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Lampedusa is a small Italian island in the Mediterranean Sea with a population of roughly 4.000 people. Their local economy is mainly based on tourism and fishing industry and from a general European perspective, the island is just like any other peaceful holiday retreat. From the coast of North Africa however – it is the gateway to a better life. Jette Elbaek Maressa reported to the Danish newspaper Jyllands-posten about the surge in illegal immigration from political hotspots in the Middle East.
The road through Lampedusa has become one of the popular options for refugees to illegally enter Europe. On a daily basis, the Island’s inhabitants witness the motley fishing boats reach their port while heavily armed Italian police guards are waiting to greet the new arrivals. After severe protests on behalf of the Islanders, the Italian government has stepped up its effort to protect the vulnerable outpost who’s tourist industry has taken a hit since the refugee boats started to arrive.
Thousands of young Tunisians have already ventured the sea in their pursuit for jobs and prosperity. The dream takes little more than a boat and a gallon of gas and the chance that many more will follow has got the Italian government raising alarm in the EU. They believe the political unrest in the Middle East, combined with the high unemployment rate among the younger population, will inspire a mass immigration through the risky sea channel. And for the Island community on Lampedusa, it could cripple their livelihood.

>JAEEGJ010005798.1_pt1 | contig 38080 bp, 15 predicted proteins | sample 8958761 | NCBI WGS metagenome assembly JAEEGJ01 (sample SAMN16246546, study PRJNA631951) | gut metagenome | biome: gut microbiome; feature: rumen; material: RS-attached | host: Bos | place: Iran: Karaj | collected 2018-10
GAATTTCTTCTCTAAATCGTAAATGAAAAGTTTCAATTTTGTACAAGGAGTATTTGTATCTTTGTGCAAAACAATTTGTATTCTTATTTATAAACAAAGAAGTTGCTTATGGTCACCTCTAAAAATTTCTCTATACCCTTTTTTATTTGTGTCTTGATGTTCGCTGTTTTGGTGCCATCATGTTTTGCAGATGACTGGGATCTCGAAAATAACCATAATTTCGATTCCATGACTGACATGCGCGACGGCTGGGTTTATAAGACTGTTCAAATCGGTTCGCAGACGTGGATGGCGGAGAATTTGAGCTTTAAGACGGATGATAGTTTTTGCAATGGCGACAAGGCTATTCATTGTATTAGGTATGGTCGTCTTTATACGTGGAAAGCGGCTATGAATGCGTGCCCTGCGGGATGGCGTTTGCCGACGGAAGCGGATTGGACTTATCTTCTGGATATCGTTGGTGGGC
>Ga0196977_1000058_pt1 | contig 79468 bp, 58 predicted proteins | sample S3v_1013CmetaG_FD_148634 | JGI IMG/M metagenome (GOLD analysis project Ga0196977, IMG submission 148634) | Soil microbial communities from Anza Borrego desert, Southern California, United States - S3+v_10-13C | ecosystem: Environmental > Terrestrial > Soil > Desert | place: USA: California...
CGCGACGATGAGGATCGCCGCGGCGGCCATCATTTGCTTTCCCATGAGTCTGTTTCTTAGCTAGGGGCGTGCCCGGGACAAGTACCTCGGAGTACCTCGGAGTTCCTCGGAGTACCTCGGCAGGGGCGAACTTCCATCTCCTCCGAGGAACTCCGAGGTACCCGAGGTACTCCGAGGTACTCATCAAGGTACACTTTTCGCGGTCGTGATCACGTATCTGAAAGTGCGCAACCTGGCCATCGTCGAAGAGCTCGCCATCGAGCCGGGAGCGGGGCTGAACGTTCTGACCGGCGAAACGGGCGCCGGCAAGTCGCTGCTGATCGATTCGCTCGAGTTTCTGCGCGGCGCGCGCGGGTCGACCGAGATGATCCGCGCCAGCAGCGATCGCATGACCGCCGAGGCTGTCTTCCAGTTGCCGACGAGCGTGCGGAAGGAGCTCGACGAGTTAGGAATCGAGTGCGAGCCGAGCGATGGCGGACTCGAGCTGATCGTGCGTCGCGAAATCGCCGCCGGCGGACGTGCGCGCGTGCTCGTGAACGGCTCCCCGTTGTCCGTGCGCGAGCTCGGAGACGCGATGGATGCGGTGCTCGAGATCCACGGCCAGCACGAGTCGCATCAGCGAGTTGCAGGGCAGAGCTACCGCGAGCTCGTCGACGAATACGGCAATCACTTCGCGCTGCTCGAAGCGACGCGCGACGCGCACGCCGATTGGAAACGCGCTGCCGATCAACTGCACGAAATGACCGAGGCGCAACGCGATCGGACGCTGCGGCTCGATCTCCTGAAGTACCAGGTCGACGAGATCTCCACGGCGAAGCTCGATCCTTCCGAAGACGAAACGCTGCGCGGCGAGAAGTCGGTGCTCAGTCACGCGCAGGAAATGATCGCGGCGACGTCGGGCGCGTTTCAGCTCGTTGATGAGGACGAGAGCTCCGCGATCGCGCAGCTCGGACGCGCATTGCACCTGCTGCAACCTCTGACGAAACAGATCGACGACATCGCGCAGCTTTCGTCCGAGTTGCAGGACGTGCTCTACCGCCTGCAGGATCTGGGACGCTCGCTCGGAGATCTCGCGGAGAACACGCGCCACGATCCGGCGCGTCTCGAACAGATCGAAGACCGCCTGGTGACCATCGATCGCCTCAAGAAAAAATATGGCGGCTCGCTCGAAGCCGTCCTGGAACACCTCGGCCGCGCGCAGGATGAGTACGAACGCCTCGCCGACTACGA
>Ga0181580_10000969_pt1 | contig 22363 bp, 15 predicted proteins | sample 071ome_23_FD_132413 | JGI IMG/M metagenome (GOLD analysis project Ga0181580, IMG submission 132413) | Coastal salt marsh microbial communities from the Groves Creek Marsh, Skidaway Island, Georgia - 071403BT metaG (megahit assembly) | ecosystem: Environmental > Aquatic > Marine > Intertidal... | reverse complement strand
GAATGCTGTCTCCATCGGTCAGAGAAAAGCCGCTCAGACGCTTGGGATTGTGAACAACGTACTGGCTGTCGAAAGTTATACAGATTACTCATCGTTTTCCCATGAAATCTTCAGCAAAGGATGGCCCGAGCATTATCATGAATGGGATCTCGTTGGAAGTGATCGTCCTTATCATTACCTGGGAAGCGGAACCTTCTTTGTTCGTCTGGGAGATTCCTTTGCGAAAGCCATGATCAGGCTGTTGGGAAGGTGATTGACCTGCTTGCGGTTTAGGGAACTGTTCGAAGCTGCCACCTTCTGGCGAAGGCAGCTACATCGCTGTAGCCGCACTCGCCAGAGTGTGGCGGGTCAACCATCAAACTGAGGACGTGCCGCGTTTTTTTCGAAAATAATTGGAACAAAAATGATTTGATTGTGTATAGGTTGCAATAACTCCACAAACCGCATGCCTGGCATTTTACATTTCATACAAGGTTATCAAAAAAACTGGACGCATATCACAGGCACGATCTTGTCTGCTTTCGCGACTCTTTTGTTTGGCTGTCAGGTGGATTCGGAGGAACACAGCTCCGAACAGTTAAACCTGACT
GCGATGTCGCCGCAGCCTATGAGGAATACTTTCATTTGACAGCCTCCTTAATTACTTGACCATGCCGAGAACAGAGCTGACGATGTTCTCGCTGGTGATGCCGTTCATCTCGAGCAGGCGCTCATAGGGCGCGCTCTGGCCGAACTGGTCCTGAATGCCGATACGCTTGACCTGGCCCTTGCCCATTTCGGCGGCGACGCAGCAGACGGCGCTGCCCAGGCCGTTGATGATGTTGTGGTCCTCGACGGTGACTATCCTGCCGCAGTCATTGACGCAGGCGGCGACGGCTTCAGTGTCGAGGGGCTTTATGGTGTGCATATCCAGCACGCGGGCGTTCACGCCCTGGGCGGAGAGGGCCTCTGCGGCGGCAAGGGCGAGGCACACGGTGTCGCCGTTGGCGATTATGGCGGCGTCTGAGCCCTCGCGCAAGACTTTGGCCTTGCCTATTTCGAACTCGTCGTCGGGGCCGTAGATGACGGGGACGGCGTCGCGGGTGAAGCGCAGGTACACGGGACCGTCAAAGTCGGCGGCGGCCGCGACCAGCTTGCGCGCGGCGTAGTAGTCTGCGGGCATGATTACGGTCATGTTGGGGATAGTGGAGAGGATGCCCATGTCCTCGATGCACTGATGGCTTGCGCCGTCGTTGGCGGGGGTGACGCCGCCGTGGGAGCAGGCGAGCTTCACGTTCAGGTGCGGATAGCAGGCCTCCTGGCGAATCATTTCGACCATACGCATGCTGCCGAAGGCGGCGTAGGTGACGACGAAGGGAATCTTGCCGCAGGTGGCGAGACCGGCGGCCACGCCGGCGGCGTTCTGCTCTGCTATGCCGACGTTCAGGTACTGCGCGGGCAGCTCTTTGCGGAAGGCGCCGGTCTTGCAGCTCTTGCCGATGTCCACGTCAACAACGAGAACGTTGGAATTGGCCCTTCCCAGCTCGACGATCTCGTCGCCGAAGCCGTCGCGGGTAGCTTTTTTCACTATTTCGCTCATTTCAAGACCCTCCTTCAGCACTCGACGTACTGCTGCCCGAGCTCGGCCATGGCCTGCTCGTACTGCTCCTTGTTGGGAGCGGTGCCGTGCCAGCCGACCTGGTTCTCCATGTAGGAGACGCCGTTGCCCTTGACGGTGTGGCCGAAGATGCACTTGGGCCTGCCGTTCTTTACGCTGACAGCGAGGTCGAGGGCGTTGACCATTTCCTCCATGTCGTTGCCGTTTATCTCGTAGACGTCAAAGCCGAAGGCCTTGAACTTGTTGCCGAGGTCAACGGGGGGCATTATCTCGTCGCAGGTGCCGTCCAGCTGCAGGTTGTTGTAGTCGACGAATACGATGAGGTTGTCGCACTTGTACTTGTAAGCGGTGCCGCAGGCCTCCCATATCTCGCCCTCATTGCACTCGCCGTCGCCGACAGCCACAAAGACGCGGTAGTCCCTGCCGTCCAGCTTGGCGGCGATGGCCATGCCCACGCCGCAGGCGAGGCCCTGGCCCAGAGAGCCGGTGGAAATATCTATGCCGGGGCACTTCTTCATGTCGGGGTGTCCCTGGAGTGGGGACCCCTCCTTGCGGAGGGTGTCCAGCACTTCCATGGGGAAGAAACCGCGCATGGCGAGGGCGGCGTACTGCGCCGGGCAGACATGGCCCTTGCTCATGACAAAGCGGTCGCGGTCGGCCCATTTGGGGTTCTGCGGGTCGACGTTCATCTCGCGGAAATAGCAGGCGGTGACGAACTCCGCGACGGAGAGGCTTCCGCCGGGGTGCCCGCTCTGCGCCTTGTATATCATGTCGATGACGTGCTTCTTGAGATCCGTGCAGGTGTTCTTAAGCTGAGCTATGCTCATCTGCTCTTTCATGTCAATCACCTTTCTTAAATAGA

The question is: Why is the youth of North Africa leaving? The scarcity of jobs is quoted as a major reason with youth-unemployment rates currently around 25% in Egypt and 30% in Tunisia. The recent populist revolt in some parts of the Middle East against decades of dictatorship was sparked by a young man who represented the situation for many in his country, 26-year-old Muhamed Bouazizi, when he set himself on fire. However, the change of government has not in the short term produces more job opportunities. It takes a lot of patience and time before either Tunisia, Egypt or any other Middle Eastern country is ready to create even half of the 5 million jobs needed for all people in the Arabic world to be employed, according to a youth advisor from the Arab League. He explains that the journey to Europe is not an attempt to cut ties with their home of origin – rather, these young people want to earn a living abroad and return more prosperous.
The irony from a European perspective is that they too are faced with an alarming situation in their national job markets. In comparison, the south of Italy is experiencing 30% youth-unemployment, Britain has 20% while young people in Spain are dealing with 40%. While Italy whines over the around 5.000 illegal immigrant from Lampedusa and asks the rest of the EU for help, Frontex informs that 90% of all illegal immigration is done at the borders of Turkey and Greece. Others use the route through Spain via the Canary Islands and Morocco. Sweden has even been vocal in this debate, explaining that they have 32.000 asylum cases every year – for a country of only 9 million people.
Back in Lampedusa, the coast guards continue to inspect the sea towards the African coast. They know what some of the young refugees don’t: That Europe is no paradise and that the only people who really benefit from the boat trips are the traffickers who organize the dangerous journey. It is just too late to tell them when they arrive.